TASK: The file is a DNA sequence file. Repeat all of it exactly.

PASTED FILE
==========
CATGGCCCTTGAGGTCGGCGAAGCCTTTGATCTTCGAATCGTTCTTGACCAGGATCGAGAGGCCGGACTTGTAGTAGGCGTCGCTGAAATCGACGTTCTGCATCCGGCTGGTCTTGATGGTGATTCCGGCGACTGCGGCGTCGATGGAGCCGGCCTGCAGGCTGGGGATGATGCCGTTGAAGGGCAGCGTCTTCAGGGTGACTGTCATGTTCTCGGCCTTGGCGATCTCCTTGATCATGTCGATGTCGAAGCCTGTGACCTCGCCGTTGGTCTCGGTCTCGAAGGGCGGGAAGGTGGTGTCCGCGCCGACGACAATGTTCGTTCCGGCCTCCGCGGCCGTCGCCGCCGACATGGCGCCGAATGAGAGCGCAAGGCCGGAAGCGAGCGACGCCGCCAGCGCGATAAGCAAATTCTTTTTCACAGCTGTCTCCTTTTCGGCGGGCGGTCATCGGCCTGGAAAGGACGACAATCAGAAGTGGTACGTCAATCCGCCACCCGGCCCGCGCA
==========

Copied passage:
CATGGCCCTTGAGGTCGGCGAAGCCTTTGATCTTCGAATCGTTCTTGACCAGGATCGAGAGGCCGGACTTGTAGTAGGCGTCGCTGAAATCGACGTTCTGCATCCGGCTGGTCTTGATGGTGATTCCGGCGACTGCGGCGTCGATGGAGCCGGCCTGCAGGCTGGGGATGATGCCGTTGAAGGGCAGCGTCTTCAGGGTGACTGTCATGTTCTCGGCCTTGGCGATCTCCTTGATCATGTCGATGTCGAAGCCTGTGACCTCGCCGTTGGTCTCGGTCTCGAAGGGCGGGAAGGTGGTGTCCGCGCCGACGACAATGTTCGTTCCGGCCTCCGCGGCCGTCGCCGCCGACATGGCGCCGAATGAGAGCGCAAGGCCGGAAGCGAGCGACGCCGCCAGCGCGATAAGCAAATTCTTTTTCACAGCTGTCTCCTTTTCGGCGGGCGGTCATCGGCCTGGAAAGGACGACAATCAGAAGTGGTACGTCAATCCGCCACCCGGCCCGCGCA